Light-matter interaction is pervasive throughout the disciplines of optical and atomic physics, condensed matter physics, electrical engineering, and now increasingly in biology and medicine with frequency and length scales extending over many orders of magnitude. Deep earth and sea communications use frequencies of a few tens of Hz, and X-ray imaging requires sources oscillating at hundreds of petaHz. This book provides advanced undergraduates, graduate students and researchers from diverse disciplines with the principal tools required to understand and contribute to rapidly advancing developments in light-matter interaction, centred at optical frequencies and length scales from a few hundred nanometres to a few hundredths of a nanometre. This book deploys an arsenal of powerful analytic tools to render this multidisciplinary subject in unique form, not encountered in standard Physics or Electrical Engineering text books. This new edition has been substantially expanded with almost 200 pages of new material. Several new and extended chapters treat momentum flow between fields and matter, metamaterials, and atom-optical forces applied to atomic and molecular cooling and trapping.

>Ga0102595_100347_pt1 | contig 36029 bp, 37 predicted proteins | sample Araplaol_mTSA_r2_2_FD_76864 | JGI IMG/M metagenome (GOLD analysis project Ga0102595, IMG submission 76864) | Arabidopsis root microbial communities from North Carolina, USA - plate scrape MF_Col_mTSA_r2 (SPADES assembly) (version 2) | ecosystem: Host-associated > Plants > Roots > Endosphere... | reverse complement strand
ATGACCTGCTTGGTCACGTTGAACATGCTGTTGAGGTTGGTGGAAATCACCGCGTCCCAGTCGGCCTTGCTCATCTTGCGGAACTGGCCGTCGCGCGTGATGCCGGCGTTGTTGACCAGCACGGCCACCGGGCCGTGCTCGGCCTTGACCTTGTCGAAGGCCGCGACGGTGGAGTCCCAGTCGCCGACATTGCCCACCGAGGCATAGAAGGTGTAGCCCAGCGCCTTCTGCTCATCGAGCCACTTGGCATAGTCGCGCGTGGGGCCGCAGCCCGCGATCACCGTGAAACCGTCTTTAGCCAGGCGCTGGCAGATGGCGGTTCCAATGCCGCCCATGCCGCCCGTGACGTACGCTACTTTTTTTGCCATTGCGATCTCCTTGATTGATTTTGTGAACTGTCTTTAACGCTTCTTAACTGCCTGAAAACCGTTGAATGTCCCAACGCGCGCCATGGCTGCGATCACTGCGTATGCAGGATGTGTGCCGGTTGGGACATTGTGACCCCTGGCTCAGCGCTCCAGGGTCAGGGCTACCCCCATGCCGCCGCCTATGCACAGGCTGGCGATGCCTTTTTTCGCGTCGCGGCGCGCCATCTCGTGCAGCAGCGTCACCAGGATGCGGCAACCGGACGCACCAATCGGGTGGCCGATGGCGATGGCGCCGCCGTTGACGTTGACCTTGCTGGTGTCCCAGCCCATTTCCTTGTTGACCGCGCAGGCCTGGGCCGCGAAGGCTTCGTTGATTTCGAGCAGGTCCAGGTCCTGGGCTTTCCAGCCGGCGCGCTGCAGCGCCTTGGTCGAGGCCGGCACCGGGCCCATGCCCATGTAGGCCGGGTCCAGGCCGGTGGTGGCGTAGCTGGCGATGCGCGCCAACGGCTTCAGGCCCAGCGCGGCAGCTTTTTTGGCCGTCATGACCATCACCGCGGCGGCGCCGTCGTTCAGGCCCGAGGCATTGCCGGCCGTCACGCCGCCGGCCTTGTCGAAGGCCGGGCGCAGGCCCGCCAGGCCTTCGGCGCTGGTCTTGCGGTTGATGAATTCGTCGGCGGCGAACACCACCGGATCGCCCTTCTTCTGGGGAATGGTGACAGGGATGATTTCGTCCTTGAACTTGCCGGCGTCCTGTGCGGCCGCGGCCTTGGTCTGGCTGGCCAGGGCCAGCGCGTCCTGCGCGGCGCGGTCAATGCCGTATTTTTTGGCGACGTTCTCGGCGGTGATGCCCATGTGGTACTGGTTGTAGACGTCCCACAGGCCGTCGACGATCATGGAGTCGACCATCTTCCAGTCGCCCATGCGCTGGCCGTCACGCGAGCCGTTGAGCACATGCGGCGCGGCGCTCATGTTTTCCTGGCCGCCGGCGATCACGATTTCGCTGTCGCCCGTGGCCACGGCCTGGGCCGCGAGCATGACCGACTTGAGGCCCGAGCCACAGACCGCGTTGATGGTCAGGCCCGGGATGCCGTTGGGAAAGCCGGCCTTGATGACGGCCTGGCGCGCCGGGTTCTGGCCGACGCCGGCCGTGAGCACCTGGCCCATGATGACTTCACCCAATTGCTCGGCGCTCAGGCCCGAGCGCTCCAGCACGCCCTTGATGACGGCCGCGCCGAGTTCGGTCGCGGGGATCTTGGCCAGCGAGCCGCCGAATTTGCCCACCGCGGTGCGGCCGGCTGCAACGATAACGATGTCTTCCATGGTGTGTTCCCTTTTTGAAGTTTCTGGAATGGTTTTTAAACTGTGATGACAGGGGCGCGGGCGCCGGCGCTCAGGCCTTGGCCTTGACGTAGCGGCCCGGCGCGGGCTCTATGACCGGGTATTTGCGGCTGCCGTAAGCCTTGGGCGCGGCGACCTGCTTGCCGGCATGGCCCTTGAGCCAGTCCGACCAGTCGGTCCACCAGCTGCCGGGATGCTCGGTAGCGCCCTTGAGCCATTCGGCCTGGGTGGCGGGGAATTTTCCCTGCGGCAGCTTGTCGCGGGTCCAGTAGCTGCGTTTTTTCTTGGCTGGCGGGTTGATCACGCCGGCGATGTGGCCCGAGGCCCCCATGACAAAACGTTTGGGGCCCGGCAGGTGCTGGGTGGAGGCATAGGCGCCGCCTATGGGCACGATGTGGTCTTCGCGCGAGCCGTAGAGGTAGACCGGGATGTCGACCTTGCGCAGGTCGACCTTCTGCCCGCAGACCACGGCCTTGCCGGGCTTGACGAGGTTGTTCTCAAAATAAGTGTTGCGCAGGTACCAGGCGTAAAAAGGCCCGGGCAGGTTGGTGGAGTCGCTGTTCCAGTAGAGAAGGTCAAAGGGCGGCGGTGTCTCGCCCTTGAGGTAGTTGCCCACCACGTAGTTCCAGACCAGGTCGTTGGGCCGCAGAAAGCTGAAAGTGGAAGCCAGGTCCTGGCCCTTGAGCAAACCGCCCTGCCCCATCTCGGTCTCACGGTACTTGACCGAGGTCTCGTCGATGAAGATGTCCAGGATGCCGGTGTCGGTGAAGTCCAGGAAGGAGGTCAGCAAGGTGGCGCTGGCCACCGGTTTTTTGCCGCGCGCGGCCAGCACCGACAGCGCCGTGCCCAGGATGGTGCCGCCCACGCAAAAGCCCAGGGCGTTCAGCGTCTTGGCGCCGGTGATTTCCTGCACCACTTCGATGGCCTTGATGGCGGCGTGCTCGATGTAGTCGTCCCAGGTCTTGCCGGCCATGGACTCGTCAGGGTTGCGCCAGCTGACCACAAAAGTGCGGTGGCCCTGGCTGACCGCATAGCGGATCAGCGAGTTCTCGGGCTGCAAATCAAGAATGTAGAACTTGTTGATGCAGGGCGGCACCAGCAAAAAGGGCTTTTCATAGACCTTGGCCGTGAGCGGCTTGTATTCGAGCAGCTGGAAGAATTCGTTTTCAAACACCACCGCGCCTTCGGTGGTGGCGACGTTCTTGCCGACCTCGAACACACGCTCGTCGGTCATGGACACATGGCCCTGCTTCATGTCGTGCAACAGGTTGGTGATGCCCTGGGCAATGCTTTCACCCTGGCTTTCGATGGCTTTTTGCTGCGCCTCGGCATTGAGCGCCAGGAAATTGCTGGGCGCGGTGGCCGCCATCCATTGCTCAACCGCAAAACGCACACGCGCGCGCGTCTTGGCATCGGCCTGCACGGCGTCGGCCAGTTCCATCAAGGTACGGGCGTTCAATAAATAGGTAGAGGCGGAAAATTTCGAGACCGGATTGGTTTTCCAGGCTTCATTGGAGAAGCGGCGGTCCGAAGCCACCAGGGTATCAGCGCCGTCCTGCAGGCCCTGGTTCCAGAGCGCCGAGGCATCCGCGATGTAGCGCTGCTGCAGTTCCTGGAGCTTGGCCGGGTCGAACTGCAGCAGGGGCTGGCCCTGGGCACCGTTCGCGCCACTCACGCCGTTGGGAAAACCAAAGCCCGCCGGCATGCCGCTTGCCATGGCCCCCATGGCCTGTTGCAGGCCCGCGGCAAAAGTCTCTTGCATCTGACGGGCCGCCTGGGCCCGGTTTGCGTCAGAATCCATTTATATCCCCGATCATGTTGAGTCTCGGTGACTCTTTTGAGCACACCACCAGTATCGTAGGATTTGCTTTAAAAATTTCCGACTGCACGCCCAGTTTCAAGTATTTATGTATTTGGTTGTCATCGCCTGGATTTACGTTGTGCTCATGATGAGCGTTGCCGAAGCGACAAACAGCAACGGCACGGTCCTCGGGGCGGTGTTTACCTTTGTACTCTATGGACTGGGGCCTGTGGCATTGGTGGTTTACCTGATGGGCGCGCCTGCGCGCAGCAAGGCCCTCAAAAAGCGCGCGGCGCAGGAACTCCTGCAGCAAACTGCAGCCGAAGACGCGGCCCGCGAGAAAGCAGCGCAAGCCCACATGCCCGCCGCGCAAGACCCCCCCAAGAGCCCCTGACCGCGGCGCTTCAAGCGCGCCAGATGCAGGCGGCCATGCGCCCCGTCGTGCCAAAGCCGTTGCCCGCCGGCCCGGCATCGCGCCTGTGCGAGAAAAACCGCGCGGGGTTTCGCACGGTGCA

John Weiner's doctoral work at the University of Chicago and subsequent post-doctoral work at Yale on crossed-beam ion-molecule collisions fixed his interest on how reactive collisions might be influenced by light fields. He established this line of research at the University of Maryland, where he was a full professor. Interaction between very slowly moving, cooled atoms in the presence of light gave rise to the field of "ultra-cold collisions," a subject Weiner vigorously pursued until he moved to the Universite Paul Sabatier in France in 1997. There he established a research group to study the trapping and transport of ultracold atoms in the presence of optical fields, themselves shaped by neighbouring nanostructures. In 2007 he retired from Universite Paul Sabatier and since then has been visiting professor in the physics institute at the Universidade de Sao Paulo, Brazil and a visiting fellow at the Centre for Nanoscale Science and Technology at NIST in Gaithersburg, Maryland. Professor Nunes was born in Recife, Pernambuco State, Brazil, in 1947. He obtained an undergraduate degree in electrical engineering from the School of Engineering at the Federal University of Pernambuco (UFPE) in 1971. He continued his advanced education by enrolling in the Physics and Pure Mathematics curriculum in the Institute of Professor Gleb Wataghin at the State University of Campinas (UNICAMP), obtaining his MS degree and PhD degrees in 1974 and 1977, respectively. Since then he has been on the faculty at several Brazilian universities and since 1997, he has been an Associate Professor at UFPE in Recife. He has received the Marechal Trompowski award for excellence in teaching at UFPE and has made many research contributions in the area of Optics, Semiconductors, Photonics and Nanoplasmonics. He has authored many scientific publications and holds a number of patents in the technologies associated with these scientific disciplines.